• Fri
  • Jul 25, 2014
  • Updated: 4:05pm

A showcase of nature's colours

PUBLISHED : Thursday, 21 June, 2007, 12:00am
UPDATED : Thursday, 21 June, 2007, 12:00am

From the blood red of rubies to the pastel blue of aquamarines, coloured gemstones represent a sparkling show of nature's palette of colours.


The June Hong Kong Jewellery & Watch Fair will feature about 240 gemstone exhibitors. Traditional precious stones such as sapphires, rubies and emeralds have plenty of competition from other gemstones.


King's Mark Designer & Manufactory sees blue and green gemstones as summer favourites this year. 'Blue topaz, green peridot and green amethyst are popular,' marketing manager Olivia Ma Shuk-kuen said.


Pink stones such as pink sapphire, pink tourmaline and pink amethyst are in demand, along with black diamonds. 'Black diamonds only cost about a third of the price of white diamonds,' Ms Ma said. Another trend is pairing pink or red stones with pink gold settings.


Supplies of most gemstones have been good, and prices have increased slightly since last year. 'For semi-precious stones, prices have gone up about 5 per cent,' Ms Ma said.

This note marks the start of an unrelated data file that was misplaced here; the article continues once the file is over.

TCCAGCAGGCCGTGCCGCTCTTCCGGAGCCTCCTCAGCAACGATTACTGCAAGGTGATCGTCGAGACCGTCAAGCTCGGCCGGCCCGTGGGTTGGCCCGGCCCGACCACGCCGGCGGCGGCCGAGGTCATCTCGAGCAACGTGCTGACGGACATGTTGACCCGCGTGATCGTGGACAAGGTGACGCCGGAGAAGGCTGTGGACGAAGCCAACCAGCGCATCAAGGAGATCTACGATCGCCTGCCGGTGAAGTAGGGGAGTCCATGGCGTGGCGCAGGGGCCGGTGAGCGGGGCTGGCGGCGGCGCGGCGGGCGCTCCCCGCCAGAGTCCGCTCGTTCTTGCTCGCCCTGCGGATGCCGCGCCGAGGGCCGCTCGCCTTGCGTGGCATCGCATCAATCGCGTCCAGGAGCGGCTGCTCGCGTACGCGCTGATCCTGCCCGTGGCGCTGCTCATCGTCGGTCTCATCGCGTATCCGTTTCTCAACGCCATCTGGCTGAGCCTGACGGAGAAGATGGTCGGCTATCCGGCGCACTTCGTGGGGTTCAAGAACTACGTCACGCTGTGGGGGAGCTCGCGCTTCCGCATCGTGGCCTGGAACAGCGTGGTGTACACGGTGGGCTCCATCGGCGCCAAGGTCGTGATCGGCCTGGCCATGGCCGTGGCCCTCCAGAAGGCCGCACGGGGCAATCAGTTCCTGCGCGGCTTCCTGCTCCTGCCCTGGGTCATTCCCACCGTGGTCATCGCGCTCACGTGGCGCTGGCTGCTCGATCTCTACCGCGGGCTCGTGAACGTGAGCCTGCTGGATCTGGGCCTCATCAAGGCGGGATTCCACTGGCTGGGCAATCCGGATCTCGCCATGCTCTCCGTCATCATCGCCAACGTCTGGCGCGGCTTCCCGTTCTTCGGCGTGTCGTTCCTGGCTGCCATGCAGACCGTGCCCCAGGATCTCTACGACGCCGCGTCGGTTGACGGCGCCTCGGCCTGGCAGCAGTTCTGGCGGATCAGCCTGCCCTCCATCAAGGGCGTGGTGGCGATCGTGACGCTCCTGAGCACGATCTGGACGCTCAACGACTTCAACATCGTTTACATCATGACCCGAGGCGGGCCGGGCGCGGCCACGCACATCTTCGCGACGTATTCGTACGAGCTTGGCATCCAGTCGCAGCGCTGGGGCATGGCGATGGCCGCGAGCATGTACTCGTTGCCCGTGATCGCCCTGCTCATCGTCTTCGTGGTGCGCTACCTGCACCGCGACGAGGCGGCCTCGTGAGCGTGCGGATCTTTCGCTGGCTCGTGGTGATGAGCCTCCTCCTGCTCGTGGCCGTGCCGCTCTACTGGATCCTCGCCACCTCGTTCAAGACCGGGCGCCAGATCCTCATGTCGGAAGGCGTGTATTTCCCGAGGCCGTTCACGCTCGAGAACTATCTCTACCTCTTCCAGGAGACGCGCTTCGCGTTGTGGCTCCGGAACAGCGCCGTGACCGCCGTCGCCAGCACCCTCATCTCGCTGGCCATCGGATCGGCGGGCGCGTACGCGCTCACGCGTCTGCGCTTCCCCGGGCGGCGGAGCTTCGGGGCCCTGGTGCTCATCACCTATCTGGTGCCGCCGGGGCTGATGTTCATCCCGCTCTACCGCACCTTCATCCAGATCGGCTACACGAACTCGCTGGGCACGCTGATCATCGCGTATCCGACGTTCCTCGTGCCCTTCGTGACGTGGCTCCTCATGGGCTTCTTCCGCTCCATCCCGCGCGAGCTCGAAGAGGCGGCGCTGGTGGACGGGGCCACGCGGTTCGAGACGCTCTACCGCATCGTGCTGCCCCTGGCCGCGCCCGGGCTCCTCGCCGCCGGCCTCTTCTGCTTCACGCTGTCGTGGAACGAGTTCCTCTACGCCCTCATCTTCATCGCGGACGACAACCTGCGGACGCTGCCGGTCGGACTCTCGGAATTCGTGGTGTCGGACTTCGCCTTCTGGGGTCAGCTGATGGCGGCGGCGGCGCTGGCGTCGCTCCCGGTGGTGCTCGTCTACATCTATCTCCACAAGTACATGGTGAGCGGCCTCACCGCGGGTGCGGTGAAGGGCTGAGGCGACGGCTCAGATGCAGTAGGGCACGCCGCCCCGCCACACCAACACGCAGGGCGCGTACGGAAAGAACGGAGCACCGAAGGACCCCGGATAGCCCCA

Less costly coloured gemstones continue to appeal to women in their 20s and 30s. 'They want colour and a design that matches their personality and their outfits, rather than expensive stones,' she said.


Many of the company's customers prefer large gemstones of 10 carats or more, combined with a few small diamonds.


At Nazim Brothers, one of Hong Kong's largest gemstone dealers, blue and pink sapphires, pink tourmaline, aquamarine and peridot are all doing well this year. Company director Abdul Rahman said: 'Rubies are picking up. In the past two years, people wanted less of them, but now they want more.'


He said sales of precious stones had remained steady, at the same level as last year, and the company's best-sellers were medium-quality stones of three to five carats in round or oval cuts.


'Younger people tend to want semi-precious stones and older people want precious,' said Mr Rahman, who added that Europeans favoured higher-quality, higher-priced stones, while Americans looked for the most competitive prices.


Spinel, aquamarine and sapphires were among the higher-tier coloured stones, with yellow sapphires and peridot in the mid-price range, he said.


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